The patients, their family members, well-wishers, and caregivers may pray silently and hope for early death but still hesitate taking active steps for relief from miserable existence out of fear, training, cultivated mind set, social norms or behavior, and other reasons. In some cases, additional measures may be taken for the purpose of causing death. The relatives on request from the patient or otherwise provide information and substances to the patient thereby assisting and abetting suicide. Some persons wanting euthanasia may not be able to do final act for various reasons. Physician assisted suicide then assumes some important role in the context of euthanasia.10 Involvement of medical persons is known to occur, though secretly. Some cases remain unreported.11 Books offering practical suggestions are available to help persons desirous of euthanasia.12 In absence of clearly defined law, it is not certain whether those involved in euthanasia are assured of protection against charges of wrong doing.

Taking an overall view when seen in context of human rights, euthanasia becomes an emotive issue with contradictory and irreconcilable ideological positions. Is there any alternative?

Alternate Approach

An alternate approach is to lift euthanasia from the domain of human rights and treat it as a professional decision. Euthanasia then becomes an objectively considered opinion and recommendation, a kind of medical prescription if one may like to call it, to terminate a life which has lost its purpose, is meaningless and has no usefulness to the society. Like other professional decisions and recommendations/prescription/ advice suggestion of euthanasia will be subject to informed consent by the concerned person or legally valid representatives. The concept of informed consent in medical interventions is well accepted.13 A living will is of immense values in this context.

If such a proposal of treating euthanasia as objective medical decision is accepted, multiple operative steps are required to be decided.

Legalizing Euthanasia

As a first and foremost preliminary step of euthanasia, without creating distinction between passive and active euthanasia, will have to be legalized, so that option of euthanasia is put on proper and sound footing. Working out further details will be relevant and meaningful only if euthanasia is accepted legally in principle and otherwise permissible. Legislative initiative must be comprehensive and include not only the concept and social acceptability but also address various concerns and critical issues, such as under what circumstances termination is considered an option, who decides, what methods to be used and who should carry out, dangers and safeguards, required changes in medical ethics and code of conduct, and administrative and other provisions to accommodate the change. The authors attempt to address some of these concerns and provide suggestions.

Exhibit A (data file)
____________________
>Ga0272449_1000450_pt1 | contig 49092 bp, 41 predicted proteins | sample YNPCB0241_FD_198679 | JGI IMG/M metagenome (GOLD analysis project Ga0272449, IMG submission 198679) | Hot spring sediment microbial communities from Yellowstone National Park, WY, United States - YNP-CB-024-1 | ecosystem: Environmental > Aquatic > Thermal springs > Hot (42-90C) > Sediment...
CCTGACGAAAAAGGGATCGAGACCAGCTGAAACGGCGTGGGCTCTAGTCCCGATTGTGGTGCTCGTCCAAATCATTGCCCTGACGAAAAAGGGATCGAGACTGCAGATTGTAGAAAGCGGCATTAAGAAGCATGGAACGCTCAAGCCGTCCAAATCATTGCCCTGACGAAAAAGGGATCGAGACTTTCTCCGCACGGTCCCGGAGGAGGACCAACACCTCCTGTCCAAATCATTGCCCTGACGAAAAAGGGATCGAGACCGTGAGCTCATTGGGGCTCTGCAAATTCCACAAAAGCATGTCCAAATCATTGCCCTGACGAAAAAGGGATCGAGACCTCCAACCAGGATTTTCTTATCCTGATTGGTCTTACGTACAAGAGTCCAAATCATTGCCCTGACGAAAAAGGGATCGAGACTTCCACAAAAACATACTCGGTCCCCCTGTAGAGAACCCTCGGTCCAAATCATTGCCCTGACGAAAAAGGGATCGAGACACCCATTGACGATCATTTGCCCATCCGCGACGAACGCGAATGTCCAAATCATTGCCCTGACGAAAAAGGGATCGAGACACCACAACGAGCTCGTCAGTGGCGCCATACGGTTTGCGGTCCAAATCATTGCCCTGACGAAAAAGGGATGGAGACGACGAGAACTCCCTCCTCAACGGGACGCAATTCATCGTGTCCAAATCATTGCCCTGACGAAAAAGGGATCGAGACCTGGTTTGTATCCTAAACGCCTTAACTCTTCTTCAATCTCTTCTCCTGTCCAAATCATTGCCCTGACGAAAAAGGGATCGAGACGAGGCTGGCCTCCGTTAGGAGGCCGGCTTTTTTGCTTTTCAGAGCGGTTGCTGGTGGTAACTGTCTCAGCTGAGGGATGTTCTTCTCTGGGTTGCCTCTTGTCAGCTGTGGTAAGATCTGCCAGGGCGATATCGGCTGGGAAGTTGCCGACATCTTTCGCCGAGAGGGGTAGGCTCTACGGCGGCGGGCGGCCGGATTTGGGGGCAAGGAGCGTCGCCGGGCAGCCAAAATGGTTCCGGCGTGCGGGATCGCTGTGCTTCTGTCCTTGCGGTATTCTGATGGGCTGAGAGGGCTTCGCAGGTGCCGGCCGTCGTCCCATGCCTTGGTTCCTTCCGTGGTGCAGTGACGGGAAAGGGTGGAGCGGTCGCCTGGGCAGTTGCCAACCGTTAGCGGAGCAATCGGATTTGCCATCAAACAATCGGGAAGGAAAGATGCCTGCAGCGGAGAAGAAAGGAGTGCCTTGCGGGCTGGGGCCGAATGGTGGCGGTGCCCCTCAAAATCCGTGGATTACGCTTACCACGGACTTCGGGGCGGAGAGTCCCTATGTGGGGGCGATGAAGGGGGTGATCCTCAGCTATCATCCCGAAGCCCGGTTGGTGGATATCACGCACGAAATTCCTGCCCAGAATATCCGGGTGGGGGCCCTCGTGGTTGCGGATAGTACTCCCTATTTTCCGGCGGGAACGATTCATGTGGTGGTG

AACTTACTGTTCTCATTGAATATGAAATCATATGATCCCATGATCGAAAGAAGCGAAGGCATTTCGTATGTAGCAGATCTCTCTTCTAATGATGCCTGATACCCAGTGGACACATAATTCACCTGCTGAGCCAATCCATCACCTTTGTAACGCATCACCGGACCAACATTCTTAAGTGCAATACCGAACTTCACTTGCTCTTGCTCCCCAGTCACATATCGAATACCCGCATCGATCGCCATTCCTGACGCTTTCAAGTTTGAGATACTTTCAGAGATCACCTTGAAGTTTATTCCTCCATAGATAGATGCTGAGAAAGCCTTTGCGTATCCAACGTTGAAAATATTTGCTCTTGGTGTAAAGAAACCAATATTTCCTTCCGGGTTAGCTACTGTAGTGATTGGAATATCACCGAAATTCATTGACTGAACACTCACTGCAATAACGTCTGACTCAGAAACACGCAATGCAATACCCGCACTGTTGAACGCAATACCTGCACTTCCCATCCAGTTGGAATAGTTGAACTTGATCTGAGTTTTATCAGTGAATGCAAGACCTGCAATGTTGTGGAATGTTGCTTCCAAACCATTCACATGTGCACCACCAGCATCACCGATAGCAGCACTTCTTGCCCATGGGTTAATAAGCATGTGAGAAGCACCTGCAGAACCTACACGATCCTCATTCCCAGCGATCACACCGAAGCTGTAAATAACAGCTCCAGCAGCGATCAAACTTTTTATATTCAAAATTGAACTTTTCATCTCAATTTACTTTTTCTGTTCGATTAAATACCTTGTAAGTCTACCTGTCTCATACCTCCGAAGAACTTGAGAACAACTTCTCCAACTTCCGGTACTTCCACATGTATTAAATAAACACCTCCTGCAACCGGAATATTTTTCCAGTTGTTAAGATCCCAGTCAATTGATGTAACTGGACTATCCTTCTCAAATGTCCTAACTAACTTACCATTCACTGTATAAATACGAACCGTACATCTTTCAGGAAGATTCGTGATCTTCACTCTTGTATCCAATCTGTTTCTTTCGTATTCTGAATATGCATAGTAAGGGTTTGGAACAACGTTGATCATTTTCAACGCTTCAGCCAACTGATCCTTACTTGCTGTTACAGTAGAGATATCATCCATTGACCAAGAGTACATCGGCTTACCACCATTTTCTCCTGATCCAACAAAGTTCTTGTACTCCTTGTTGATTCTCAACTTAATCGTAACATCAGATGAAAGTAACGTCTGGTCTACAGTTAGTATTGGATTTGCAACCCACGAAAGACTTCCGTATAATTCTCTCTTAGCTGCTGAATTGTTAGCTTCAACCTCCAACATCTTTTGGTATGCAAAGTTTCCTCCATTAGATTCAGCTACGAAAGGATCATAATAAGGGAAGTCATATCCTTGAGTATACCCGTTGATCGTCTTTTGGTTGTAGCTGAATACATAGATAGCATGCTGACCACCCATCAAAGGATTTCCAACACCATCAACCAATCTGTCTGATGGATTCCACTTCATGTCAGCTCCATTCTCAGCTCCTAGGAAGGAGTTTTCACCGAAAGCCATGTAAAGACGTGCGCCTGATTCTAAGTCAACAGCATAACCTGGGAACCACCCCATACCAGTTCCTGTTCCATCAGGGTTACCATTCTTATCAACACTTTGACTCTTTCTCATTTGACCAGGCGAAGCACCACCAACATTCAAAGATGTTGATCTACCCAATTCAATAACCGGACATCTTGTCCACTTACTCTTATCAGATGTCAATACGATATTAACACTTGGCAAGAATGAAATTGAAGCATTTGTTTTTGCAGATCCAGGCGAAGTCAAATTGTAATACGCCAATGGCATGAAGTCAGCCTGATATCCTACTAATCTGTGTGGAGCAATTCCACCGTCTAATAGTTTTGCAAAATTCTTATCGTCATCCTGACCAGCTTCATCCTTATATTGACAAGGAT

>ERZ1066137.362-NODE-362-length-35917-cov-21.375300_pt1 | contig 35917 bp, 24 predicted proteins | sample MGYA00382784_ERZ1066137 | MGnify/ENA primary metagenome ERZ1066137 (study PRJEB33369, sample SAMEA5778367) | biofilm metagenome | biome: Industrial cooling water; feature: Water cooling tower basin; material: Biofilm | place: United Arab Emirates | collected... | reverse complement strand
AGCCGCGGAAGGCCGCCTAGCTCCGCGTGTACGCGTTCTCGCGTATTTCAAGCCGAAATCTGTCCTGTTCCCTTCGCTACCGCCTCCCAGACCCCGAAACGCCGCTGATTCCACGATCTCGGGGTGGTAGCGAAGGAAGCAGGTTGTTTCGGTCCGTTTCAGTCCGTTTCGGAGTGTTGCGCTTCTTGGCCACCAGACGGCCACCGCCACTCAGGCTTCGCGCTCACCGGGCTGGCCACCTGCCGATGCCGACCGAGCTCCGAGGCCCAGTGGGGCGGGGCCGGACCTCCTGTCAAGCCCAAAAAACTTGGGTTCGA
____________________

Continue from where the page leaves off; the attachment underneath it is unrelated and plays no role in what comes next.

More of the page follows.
Task Force

A committee or “Task Force' should be constituted to examine different issues arising from the suggestion that euthanasia be considered as a part of professional decision instead of its being an issue in the domain of rights, “patient's right to die.” The task force must be broad based group consisting of physicians dealing with advance incurable diseases, givers of end-of-life care, medical ethicists, legal profession, medical sociologist/anthropologists, human rights activists, social worker, political and religious leaders.

Key Issues

Indications for Euthanasia

Guidelines have to be framed that under what conditions and situations euthanasia may be considered as an option and recommendation. A statement on the lines like euthanasia may be considered when a patient is in chronic vegetative state, has lost meaningful existence, is suffering with miseries, etc., can best be taken as general principle but is not sufficient or of practical value. The guidelines must clearly identify to the extent possible the diseases/conditions and points in the progression and clinical profile at which termination is considered a better option than continuation of life. It is essential to define and lay down the criteria for expression “chronic vegetative state.” Though difficult, it is most essential part of the exercise. Involvement of clinical disciplines and end-of-life caregivers is very useful in formulating these points. Special investigation for confirmation and objective decision making process may also be included.

Authorized Agency: Medical Board